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March 2022 e-Newsletter

Letter from the Executive Director 


Dear Friends of Water Science:

We are continually working to improve user experiences with CUAHSI Data Services. We recently concluded a project with Texas Advanced Computing Center’s (TACC) Expanding Pathways in Computing (EPIC) STEM Evaluation Services. The purpose of the project was to provide an independent review of HydroShare user experiences. The full report is available on HydroShare here. One of the highest priority recommendations was to “Provide more resources on how to use HydroShare, such as video tutorials or one-page guidelines
that succinctly provide necessary information for using a particular feature.”

In response to that recommendation, CUAHSI has been creating short, two - three minute How To videos to help users understand HydroShare’s capabilities and get the most out of their experiences on HydroShare.  The current playlist includes seven videos, including how to set resources as public, private, or discoverable. We hope you will find these videos useful. Please give us feedback and request new videos at Along with this effort, we have updated HydroShare help documentation which more closely aligns with current HydroShare capabilities. 

Take care and let us hear from you on how we are doing.



Voices From The Community 

Snow Hydrologist and Postdoctoral Research Fellow 
US Army Corps Engineer Research and Development Center (ERDC)
Coastal and Hydraulics Laboratory (ERDC CHL) and Cold Regions Research and Engineering Laboratory (ERDC CRREL)

In August 2021, after what seemed like a very long time, I finished my PhD in Snow Hydrology at the University of Alaska Fairbanks. With lots of work and a little luck, I secured funding from many sources to pay tuition and conduct remote field work here in Alaska. In 2016, I received a CUAHSI Pathfinder Fellowship, which was a critical component of my field work in the Brooks Range. Field work in the vast and often harsh landscape of Alaska is expensive; financially, physically, and emotionally. The work can involve small planes, helicopters, motorized or non-motorized boats, and snowmobiles. It’s really cool, but these experiences also serve as reminders of the value of quality remote sensing and spatial modeling in our hydrology research. 

When I was growing up in rural upstate New York, I somehow got my hands on a National Geographic photography book of US National Parks. I became obsessed with working in several of these parks in Alaska, including Gates of the Arctic National Park and Preserve. Twenty five years, countless seasonal jobs all over the western US, and several college degrees later, I finally realized my dream of working in Gates, as a PhD researcher studying perennial snowfields. I’d like to think that I’ve learned a lot about water resources during my decade here, but sometimes the more you learn, the less you know. I also used to think I was pretty tough, but Alaska cured me of that line of reasoning.   

This place is the land of contradictions, dichotomies, and extremes. Making a life in Alaska requires a little extra grit and a lot of patience. For example, snow melt feeds rivers, lakes, and recharges groundwater. This sustains wildlife, plant life, and the lives of the people who depend on these animals and plants. However, the same life sustaining snow melt can turn into deadly avalanches and village-destroying river flooding. Seasonal snow, which blankets the Alaskan Arctic in winter, and perennial snow, which persists throughout summer, are vital to the movement of caribou. Snowmelt also waters the lichen that these caribou eat.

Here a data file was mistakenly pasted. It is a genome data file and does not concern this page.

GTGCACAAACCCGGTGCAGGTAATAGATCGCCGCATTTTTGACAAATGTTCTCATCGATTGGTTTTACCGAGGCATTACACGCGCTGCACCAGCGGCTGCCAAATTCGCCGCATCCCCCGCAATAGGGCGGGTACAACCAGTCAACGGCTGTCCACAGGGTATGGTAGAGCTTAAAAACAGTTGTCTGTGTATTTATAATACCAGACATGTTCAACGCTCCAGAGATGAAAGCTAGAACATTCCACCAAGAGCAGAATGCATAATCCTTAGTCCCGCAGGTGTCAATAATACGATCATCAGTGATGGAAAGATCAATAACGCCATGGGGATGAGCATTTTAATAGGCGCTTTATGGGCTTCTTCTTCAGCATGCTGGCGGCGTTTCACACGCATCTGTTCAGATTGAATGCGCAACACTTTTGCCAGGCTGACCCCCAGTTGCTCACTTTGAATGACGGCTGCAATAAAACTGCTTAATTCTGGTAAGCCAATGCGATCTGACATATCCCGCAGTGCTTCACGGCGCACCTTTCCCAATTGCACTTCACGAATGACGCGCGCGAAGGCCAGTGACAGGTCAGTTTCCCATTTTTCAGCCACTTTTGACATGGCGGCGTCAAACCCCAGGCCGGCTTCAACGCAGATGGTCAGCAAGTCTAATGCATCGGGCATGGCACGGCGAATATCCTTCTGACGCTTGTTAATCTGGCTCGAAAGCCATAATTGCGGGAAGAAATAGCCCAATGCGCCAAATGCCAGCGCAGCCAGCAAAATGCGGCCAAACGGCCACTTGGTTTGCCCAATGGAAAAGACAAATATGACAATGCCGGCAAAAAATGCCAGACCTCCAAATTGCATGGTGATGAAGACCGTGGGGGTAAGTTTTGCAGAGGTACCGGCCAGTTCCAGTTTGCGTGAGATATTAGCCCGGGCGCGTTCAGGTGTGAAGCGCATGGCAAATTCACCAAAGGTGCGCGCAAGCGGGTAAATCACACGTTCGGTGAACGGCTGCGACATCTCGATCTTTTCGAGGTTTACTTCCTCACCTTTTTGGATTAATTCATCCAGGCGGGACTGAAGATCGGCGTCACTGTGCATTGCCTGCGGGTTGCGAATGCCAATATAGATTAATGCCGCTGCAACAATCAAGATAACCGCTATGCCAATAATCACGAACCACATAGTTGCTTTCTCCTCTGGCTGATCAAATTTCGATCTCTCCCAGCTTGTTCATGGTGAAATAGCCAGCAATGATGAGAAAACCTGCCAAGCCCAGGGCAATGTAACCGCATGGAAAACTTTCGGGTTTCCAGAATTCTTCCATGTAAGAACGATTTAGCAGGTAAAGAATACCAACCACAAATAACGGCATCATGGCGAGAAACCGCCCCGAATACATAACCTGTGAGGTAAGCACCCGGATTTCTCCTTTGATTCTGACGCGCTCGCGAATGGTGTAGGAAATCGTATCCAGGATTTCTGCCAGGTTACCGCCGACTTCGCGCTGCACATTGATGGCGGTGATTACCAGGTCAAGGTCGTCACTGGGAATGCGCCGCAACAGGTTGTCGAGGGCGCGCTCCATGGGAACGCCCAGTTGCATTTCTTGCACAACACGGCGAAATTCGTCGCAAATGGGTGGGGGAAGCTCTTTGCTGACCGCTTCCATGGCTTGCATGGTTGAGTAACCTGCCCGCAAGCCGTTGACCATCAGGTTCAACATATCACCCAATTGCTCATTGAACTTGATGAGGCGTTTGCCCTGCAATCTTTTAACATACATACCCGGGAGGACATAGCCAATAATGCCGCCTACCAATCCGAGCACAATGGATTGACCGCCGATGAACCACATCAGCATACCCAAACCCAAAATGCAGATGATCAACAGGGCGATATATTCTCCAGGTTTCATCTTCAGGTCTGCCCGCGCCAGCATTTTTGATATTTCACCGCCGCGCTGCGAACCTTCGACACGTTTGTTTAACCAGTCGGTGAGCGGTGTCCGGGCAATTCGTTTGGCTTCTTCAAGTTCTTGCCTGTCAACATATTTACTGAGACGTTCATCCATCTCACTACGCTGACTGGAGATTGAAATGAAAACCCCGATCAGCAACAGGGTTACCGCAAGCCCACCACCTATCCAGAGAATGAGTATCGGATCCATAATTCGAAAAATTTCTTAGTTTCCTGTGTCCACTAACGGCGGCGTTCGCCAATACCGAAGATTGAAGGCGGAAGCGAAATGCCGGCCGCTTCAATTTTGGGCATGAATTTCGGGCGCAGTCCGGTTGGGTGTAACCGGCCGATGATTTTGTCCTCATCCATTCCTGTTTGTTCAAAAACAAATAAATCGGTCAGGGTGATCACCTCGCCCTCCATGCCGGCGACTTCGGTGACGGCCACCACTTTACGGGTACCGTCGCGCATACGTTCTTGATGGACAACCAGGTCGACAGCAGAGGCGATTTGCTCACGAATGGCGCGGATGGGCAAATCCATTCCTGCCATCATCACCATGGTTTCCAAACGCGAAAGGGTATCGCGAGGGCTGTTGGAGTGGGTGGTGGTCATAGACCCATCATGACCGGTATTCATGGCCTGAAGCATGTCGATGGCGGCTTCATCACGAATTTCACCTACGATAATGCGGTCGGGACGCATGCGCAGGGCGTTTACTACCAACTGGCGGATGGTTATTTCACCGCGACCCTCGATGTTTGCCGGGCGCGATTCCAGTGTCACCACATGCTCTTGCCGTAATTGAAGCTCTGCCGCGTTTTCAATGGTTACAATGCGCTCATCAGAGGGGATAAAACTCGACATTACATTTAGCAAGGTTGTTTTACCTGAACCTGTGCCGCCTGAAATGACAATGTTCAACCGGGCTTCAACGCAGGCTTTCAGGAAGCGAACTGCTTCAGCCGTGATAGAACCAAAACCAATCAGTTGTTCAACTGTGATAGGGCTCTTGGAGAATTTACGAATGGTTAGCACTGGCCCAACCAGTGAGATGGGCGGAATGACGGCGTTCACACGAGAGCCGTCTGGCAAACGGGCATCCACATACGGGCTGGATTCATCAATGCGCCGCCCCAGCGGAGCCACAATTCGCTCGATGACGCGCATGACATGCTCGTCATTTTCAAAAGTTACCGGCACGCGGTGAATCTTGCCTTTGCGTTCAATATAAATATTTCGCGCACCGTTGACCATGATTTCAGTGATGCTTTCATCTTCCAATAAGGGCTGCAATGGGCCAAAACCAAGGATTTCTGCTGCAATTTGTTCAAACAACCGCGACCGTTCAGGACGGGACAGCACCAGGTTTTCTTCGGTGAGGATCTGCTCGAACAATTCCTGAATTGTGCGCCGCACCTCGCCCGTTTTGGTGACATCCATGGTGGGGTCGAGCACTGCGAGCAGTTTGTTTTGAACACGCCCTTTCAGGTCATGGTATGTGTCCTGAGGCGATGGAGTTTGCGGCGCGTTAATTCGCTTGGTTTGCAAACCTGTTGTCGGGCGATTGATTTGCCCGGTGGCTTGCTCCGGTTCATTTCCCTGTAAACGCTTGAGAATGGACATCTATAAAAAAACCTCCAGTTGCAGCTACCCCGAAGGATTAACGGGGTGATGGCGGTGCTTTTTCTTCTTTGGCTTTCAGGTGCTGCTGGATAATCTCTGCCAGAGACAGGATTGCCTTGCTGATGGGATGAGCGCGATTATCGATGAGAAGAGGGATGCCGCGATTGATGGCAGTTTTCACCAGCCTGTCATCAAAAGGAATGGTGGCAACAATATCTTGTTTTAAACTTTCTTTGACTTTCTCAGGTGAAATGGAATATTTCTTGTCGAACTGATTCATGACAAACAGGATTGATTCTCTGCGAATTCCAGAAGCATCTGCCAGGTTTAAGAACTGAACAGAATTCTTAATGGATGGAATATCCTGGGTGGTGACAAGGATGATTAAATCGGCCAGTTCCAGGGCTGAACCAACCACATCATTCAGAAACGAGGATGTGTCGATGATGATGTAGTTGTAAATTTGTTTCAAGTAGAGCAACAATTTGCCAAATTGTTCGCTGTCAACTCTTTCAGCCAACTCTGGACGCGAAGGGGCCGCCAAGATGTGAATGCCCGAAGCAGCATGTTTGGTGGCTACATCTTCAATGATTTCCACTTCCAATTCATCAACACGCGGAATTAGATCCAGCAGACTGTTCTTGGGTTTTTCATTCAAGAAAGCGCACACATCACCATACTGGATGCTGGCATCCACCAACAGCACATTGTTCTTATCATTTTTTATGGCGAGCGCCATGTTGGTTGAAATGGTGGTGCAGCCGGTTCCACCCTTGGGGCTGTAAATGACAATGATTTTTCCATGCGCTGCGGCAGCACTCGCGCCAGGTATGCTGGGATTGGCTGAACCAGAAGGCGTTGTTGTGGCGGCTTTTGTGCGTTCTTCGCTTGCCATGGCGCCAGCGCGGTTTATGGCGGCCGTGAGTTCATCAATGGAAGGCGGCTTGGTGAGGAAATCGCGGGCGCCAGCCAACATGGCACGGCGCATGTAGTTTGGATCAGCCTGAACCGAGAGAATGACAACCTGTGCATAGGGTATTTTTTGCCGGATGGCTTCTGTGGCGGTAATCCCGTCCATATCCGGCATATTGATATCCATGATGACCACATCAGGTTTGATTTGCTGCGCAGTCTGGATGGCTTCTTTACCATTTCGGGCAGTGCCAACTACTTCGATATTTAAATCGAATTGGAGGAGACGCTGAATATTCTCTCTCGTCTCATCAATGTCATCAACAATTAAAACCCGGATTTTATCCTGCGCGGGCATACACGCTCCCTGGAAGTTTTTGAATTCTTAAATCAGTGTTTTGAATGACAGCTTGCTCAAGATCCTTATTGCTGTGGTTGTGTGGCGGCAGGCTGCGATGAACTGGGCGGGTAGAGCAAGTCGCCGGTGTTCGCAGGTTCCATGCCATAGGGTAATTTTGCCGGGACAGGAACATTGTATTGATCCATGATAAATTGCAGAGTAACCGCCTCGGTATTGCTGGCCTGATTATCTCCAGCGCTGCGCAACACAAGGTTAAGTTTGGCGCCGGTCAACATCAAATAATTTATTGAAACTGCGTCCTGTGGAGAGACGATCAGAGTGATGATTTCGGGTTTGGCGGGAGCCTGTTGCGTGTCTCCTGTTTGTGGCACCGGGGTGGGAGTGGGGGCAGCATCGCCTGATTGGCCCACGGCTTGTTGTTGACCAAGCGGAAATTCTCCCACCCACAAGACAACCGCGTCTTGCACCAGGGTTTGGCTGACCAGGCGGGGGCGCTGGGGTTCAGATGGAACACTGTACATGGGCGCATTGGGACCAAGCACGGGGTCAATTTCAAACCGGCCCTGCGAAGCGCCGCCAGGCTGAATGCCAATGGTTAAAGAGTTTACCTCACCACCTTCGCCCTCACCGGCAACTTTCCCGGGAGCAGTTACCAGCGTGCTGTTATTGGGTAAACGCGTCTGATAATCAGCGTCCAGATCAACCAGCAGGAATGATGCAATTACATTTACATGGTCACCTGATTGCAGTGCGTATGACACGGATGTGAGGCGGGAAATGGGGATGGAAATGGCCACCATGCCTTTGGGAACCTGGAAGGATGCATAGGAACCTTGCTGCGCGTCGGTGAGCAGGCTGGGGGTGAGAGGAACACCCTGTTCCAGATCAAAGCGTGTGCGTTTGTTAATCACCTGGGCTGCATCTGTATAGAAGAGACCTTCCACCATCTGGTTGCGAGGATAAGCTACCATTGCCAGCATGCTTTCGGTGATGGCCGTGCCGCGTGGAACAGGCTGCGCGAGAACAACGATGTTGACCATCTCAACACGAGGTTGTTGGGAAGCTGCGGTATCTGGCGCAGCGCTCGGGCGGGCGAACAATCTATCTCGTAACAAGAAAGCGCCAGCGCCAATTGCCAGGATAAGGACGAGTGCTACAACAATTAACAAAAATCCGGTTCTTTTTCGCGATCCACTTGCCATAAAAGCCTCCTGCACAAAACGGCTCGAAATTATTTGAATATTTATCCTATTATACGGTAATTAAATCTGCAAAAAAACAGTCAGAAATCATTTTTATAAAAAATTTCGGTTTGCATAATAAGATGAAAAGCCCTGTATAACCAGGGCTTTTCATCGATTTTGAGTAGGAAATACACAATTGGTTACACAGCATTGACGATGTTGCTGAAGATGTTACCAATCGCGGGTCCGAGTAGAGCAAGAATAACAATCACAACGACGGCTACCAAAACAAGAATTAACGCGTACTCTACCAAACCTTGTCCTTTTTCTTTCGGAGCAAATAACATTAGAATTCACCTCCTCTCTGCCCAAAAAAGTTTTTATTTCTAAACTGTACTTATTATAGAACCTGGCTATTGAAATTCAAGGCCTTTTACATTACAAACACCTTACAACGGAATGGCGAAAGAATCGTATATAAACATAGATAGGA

Before moving to Alaska, I was convinced that this place was an empty, uninhabited land (and thus, part of the appeal). However, I couldn’t have been more wrong. During my time studying snow in Alaska, I’ve met a dazzling array of different people and seen how rich with culture and tradition this land is. Much of this culture is in sync with the rhythm of the hydrologic cycle. I have been fortunate to have the opportunity to learn from, and share my research with, the Nunamiut Iñupiat, a local community of Alaska Native people who live in the Brooks Range and depend on caribou for subsistence hunting and other traditions. 

I think the biggest lesson I learned as a PhD student was that snow and water not only shape the landscape and sustain biological life, but that they also shape and sustain culture and traditions. At the beginning of my CUAHSI fellowship, my dream was to see the iconic mountains of the Brooks Range and gain an understanding of snow mechanics and alpine hydrology. What I didn’t expect was to meet some of the toughest and most welcoming people ever. I hope that I’m steadily acquiring some of their Alaskan grit.
General Announcements

We recently sent CUAHSI Member dues invoices to CUAHSI Member Representatives. Thank you to those of you who have responded promptly. 

Membership dues are a small part of CUAHSI’s income, but an important part. These funds allow us to pay indirect charges to grantors, particularly donor foundations, who restrict indirect rates to less than our federally negotiated rate.  Moreover, your membership allows the community to stand united as we seek to advance hydrologic science and support access to the latest science and data for everyone. CUAHSI also offers discounted rates to any individual from a Member institution to CUAHSI events. Remember that you can pay for five years of membership in advance and receive a 10 percent discount. Please contact Maddie Scranton ( ) if you have any questions or to make your payment.